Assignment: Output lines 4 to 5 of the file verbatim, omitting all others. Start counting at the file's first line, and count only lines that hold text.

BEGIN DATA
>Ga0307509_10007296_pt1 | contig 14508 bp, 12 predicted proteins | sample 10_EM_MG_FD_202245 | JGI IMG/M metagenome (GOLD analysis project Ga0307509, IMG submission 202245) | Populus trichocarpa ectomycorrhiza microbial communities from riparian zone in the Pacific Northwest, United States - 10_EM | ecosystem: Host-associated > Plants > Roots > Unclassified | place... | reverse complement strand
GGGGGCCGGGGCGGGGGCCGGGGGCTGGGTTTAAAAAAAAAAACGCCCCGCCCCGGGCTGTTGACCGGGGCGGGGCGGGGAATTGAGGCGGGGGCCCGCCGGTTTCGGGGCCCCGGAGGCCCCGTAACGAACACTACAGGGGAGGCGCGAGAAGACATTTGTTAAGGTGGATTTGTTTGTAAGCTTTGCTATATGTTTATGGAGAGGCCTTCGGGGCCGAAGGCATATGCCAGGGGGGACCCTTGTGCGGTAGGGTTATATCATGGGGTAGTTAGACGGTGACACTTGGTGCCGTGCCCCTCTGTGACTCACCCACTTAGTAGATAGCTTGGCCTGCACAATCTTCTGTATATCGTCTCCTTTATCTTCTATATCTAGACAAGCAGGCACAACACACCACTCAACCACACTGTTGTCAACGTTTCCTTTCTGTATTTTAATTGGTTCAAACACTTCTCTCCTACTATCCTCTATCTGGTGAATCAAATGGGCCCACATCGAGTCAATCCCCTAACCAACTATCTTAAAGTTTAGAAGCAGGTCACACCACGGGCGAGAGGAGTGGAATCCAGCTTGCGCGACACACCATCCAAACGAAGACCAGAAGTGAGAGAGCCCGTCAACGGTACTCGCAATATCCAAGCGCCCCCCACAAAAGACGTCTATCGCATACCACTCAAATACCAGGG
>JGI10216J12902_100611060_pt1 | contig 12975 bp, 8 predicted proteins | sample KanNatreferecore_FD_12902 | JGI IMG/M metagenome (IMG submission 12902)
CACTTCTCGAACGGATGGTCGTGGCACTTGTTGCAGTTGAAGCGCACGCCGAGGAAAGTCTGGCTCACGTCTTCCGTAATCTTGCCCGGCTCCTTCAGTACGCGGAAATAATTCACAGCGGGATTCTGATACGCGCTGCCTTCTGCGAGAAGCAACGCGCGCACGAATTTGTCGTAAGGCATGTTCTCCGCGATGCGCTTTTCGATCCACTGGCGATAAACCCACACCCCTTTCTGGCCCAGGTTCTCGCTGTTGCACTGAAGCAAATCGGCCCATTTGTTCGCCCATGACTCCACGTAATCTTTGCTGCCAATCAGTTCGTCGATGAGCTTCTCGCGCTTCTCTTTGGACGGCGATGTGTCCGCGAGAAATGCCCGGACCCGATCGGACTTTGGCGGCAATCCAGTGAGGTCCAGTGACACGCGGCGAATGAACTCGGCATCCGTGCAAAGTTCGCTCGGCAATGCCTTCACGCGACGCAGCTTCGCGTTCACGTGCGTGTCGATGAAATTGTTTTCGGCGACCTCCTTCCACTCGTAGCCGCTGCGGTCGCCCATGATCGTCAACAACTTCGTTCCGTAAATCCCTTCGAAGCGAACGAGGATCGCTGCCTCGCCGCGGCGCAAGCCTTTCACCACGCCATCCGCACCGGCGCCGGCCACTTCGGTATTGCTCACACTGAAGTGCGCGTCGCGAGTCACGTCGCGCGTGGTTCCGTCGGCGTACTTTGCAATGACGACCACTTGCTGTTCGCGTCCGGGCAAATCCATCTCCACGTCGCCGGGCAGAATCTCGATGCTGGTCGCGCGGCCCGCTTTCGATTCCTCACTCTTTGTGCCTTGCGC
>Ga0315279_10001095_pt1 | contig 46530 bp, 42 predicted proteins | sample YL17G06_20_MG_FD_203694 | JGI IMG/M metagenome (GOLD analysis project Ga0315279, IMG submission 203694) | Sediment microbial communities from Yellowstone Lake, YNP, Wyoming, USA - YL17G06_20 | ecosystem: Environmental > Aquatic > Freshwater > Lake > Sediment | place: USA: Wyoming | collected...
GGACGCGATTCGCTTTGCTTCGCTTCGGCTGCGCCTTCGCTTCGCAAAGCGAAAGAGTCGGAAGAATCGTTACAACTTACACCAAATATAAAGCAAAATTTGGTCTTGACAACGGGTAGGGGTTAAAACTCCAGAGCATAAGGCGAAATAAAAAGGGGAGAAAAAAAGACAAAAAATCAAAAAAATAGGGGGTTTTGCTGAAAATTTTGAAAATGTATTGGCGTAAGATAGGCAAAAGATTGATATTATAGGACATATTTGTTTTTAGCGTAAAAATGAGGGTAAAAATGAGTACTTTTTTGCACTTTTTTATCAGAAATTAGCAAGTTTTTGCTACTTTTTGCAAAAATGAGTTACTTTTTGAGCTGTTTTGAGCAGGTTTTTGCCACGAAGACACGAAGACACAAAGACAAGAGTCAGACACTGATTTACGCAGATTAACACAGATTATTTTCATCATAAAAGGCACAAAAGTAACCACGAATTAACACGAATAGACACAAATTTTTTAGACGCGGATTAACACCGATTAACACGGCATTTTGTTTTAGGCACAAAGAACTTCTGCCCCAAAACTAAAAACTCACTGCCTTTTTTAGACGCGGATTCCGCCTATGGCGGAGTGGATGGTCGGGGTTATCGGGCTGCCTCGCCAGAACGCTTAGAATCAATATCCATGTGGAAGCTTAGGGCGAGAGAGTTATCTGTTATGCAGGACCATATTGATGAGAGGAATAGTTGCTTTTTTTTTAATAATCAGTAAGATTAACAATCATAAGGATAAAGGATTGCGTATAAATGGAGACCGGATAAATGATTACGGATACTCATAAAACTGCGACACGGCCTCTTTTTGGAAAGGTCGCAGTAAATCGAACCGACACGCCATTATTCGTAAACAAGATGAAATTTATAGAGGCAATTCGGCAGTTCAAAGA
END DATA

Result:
CACTTCTCGAACGGATGGTCGTGGCACTTGTTGCAGTTGAAGCGCACGCCGAGGAAAGTCTGGCTCACGTCTTCCGTAATCTTGCCCGGCTCCTTCAGTACGCGGAAATAATTCACAGCGGGATTCTGATACGCGCTGCCTTCTGCGAGAAGCAACGCGCGCACGAATTTGTCGTAAGGCATGTTCTCCGCGATGCGCTTTTCGATCCACTGGCGATAAACCCACACCCCTTTCTGGCCCAGGTTCTCGCTGTTGCACTGAAGCAAATCGGCCCATTTGTTCGCCCATGACTCCACGTAATCTTTGCTGCCAATCAGTTCGTCGATGAGCTTCTCGCGCTTCTCTTTGGACGGCGATGTGTCCGCGAGAAATGCCCGGACCCGATCGGACTTTGGCGGCAATCCAGTGAGGTCCAGTGACACGCGGCGAATGAACTCGGCATCCGTGCAAAGTTCGCTCGGCAATGCCTTCACGCGACGCAGCTTCGCGTTCACGTGCGTGTCGATGAAATTGTTTTCGGCGACCTCCTTCCACTCGTAGCCGCTGCGGTCGCCCATGATCGTCAACAACTTCGTTCCGTAAATCCCTTCGAAGCGAACGAGGATCGCTGCCTCGCCGCGGCGCAAGCCTTTCACCACGCCATCCGCACCGGCGCCGGCCACTTCGGTATTGCTCACACTGAAGTGCGCGTCGCGAGTCACGTCGCGCGTGGTTCCGTCGGCGTACTTTGCAATGACGACCACTTGCTGTTCGCGTCCGGGCAAATCCATCTCCACGTCGCCGGGCAGAATCTCGATGCTGGTCGCGCGGCCCGCTTTCGATTCCTCACTCTTTGTGCCTTGCGC
>Ga0315279_10001095_pt1 | contig 46530 bp, 42 predicted proteins | sample YL17G06_20_MG_FD_203694 | JGI IMG/M metagenome (GOLD analysis project Ga0315279, IMG submission 203694) | Sediment microbial communities from Yellowstone Lake, YNP, Wyoming, USA - YL17G06_20 | ecosystem: Environmental > Aquatic > Freshwater > Lake > Sediment | place: USA: Wyoming | collected...